Norman Conquest of England in 1066 brought much change, including many immigrants with new names. Among these were the ancestors of the Speyke family, whose name comes from the Norman given name Espec.
Early Origins of the Speyke family
Lancashire where a Norman noble Le Espec was an under tenant of Roger de Poitou, and was granted the lands of Speke outside Liverpool in Lancashire. Soon after the taking of the Domesday Book in 1086, a descendant, Richard Le Espec acquired the manors of Wenworthy and Brampton Speke in the county of Devon, CITATION[CLOSE]
Shirley, Evelyn Philip, The Noble and Gentle Men of England; The Arms and Descents. Westminster: John Bower Nichols and Sons, 1866, Print. which he held from Robert Fitzroy of Oakhampton. His descendent, William Le Espec married and acquired the estates of Gervois.
Early History of the Speyke family
Another 213 words (15 lines of text) covering the years 1592, 1661, 1661, 1653, 1683, 1675, 1681, 1681 and 1683 are included under the topic Early Speyke History in all our PDF Extended History products and printed products wherever possible.
Speyke Spelling Variations
spelling variations. The frequent changes in surnames are largely due to the fact that the Old and Middle English languages lacked definite spelling rules. The introduction of Norman French to England, as well as the official court languages of Latin and French, also had pronounced influences on the spelling of surnames. Since medieval scribes and church officials recorded names as they sounded, rather than adhering to any specific spelling rules, it was common to find the same individual referred to with different spellings. The name has been spelled Speak, Speck, Speake, Speke and others.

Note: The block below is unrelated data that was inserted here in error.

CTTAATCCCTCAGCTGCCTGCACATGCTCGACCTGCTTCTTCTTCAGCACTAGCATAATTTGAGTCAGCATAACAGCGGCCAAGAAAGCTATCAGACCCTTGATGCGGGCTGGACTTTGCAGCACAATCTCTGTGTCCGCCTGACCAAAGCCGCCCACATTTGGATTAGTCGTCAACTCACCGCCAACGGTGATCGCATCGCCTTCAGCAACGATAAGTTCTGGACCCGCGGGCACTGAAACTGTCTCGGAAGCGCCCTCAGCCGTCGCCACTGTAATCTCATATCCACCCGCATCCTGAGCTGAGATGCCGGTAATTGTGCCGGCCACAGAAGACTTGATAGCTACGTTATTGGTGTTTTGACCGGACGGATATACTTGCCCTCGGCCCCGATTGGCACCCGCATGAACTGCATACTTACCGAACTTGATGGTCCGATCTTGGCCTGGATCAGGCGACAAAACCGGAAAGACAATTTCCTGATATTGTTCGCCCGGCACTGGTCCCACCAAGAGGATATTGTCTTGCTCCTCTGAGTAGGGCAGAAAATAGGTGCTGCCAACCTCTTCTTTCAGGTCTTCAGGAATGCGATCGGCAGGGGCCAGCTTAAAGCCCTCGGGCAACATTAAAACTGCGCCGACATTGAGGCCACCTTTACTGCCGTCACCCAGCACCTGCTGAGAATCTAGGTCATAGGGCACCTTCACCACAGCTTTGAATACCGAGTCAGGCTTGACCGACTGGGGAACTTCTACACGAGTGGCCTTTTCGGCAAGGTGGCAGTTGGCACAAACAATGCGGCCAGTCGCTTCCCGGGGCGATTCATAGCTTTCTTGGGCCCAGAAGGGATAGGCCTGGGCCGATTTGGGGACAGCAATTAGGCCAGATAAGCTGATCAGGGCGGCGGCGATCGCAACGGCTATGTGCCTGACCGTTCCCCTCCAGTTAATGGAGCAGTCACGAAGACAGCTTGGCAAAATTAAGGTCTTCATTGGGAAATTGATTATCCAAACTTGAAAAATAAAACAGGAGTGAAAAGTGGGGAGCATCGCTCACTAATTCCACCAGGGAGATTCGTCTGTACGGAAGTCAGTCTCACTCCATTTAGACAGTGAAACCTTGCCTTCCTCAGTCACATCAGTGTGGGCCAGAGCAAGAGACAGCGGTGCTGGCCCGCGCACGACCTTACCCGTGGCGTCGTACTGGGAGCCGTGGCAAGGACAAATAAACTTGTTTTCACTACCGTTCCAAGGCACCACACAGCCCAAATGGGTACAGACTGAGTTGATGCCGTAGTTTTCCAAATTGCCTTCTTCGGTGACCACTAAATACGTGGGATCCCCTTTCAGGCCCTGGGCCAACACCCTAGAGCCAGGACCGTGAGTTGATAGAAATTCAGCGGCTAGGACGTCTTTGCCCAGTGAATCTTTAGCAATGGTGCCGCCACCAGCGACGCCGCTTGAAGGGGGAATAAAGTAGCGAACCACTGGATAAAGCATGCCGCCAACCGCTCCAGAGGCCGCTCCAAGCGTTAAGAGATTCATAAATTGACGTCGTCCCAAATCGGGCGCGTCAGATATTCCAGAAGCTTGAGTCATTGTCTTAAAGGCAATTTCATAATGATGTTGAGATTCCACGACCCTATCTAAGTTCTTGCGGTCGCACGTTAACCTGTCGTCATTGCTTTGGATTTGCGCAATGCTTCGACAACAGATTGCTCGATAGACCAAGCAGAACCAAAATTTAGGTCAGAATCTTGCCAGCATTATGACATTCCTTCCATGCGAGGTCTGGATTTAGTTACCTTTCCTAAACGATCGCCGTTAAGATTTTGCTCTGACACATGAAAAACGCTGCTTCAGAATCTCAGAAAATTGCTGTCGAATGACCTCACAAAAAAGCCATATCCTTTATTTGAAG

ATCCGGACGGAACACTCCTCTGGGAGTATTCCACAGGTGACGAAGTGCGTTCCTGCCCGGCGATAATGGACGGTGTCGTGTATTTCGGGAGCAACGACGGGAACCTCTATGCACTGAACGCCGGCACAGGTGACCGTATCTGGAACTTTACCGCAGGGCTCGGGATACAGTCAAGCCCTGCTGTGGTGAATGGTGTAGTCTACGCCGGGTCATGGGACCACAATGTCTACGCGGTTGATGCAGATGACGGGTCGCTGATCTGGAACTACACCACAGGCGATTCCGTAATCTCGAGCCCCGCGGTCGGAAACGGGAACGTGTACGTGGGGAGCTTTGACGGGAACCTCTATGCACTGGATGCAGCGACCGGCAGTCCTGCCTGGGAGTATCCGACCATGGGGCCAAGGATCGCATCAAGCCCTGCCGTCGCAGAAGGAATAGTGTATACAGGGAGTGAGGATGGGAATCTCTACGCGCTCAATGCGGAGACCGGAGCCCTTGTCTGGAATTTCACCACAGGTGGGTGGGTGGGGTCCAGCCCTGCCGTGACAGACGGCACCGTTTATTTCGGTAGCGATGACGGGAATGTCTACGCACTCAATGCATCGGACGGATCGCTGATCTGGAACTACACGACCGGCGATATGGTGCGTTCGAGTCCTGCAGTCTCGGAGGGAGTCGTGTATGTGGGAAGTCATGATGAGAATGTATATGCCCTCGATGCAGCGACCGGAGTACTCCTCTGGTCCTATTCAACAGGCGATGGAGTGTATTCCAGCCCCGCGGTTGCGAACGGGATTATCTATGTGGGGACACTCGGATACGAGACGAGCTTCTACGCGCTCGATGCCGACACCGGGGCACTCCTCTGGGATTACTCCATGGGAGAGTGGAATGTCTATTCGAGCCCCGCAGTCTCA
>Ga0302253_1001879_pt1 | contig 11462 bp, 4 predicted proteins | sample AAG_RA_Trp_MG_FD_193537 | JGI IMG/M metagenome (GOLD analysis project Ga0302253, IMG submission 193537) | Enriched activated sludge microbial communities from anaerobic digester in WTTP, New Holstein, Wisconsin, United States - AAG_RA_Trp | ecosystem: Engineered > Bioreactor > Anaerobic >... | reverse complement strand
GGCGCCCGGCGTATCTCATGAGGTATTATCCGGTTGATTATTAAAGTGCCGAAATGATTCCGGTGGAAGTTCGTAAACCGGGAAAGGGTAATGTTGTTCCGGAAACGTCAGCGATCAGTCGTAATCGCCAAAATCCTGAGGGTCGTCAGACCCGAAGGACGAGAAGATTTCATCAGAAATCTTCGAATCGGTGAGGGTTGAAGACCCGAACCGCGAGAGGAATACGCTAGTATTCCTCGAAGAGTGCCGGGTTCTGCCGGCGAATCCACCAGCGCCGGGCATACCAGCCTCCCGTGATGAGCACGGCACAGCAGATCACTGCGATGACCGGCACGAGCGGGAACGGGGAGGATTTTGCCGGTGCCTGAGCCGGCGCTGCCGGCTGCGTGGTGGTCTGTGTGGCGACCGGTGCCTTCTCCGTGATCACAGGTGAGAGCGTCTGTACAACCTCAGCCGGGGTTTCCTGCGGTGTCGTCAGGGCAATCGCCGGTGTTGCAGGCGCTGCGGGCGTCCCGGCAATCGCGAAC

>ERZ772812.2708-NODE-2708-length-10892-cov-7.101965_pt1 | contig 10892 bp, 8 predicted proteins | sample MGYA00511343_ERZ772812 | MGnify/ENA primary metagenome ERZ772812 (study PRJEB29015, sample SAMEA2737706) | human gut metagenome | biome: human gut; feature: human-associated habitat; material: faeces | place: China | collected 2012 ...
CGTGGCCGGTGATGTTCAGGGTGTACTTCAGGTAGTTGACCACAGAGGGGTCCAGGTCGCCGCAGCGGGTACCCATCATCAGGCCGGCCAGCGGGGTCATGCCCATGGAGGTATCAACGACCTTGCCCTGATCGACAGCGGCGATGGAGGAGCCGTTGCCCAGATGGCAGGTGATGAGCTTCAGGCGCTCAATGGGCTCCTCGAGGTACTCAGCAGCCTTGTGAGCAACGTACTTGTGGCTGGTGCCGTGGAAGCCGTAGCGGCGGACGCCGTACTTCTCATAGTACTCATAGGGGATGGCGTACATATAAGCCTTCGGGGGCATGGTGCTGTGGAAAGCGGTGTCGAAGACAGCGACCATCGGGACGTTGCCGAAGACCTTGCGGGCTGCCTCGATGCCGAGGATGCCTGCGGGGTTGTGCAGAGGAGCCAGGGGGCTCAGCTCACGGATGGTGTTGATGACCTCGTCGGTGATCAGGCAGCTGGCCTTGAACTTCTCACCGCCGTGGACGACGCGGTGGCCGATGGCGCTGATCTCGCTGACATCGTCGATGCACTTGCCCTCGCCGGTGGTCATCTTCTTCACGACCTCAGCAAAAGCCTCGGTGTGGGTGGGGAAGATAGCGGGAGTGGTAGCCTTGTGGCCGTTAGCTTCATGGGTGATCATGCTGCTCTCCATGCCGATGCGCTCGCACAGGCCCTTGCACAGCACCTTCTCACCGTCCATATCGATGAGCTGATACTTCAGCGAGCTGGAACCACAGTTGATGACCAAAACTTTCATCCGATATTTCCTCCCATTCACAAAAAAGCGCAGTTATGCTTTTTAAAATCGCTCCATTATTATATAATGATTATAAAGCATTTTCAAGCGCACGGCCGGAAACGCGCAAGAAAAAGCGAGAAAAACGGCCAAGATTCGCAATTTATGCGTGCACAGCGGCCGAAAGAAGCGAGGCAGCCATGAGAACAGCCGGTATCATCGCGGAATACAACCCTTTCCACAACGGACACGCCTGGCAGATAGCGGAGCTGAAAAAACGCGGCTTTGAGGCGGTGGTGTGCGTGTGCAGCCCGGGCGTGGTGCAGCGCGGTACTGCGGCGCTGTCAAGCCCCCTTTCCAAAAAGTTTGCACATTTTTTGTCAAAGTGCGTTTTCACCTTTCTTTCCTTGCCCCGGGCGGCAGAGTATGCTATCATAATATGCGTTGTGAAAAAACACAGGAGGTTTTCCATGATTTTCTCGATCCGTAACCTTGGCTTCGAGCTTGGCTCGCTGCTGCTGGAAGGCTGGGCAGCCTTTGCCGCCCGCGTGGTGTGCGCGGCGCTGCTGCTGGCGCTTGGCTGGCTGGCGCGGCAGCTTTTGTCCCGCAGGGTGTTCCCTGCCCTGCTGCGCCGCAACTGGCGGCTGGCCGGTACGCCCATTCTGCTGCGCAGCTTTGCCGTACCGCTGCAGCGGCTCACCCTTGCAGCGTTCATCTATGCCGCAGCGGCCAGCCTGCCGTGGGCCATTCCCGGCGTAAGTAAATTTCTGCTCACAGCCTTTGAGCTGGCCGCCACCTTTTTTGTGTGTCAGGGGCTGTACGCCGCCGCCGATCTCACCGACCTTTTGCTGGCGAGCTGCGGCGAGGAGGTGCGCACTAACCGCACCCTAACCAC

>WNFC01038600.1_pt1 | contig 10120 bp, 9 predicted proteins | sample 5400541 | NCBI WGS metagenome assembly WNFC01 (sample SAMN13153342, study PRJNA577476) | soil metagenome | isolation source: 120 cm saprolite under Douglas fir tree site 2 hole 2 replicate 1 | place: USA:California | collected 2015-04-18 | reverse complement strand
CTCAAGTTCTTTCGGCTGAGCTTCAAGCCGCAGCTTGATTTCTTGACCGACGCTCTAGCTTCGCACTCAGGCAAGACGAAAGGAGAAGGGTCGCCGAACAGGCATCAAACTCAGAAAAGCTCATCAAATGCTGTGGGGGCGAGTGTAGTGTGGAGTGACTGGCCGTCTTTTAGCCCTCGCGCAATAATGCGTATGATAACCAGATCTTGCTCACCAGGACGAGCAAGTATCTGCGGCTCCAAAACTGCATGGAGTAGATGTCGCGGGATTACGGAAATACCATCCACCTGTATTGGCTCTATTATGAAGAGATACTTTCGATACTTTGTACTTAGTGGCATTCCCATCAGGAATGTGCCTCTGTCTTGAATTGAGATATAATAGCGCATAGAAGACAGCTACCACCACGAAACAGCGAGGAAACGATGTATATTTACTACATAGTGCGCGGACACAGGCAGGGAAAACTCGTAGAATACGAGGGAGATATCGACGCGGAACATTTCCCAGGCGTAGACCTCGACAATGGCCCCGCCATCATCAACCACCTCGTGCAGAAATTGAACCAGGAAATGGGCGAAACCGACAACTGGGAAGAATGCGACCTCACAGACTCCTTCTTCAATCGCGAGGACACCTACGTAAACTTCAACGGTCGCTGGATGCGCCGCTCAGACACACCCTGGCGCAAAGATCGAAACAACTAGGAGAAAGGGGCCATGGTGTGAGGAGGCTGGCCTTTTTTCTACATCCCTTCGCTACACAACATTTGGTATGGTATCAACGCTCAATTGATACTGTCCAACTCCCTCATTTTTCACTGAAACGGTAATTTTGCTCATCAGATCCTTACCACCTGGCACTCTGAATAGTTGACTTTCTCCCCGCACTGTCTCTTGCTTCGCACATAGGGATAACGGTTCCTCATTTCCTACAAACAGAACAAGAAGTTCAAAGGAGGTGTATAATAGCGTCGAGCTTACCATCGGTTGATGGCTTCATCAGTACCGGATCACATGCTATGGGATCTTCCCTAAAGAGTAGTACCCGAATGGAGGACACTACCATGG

Early Notables of the Speyke family (pre 1700)
Baronet of Hasilbury, Wiltshire (died 1661), an English politician who sat...
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Migration of the Speyke family to the New World and Oceana
Many English families emigrated to North American colonies in order to escape the political chaos in Britain at this time. Unfortunately, many English families made the trip to the New World under extremely harsh conditions. Overcrowding on the ships caused the majority of the immigrants to arrive diseased, famished, and destitute from the long journey across the stormy Atlantic. Despite these hardships, many of the families prospered and went on to make invaluable contributions to the development of the cultures of the United States and Canada. Early North American immigration records have revealed a number of people bearing the name Speyke or a variant listed above: George Speke who arrived in Philadelphia, Pennsylvania in 1854; Anne Speake settled in Barbados in 1654; Henry and James Speak arrived in Philadelphia in 1845..
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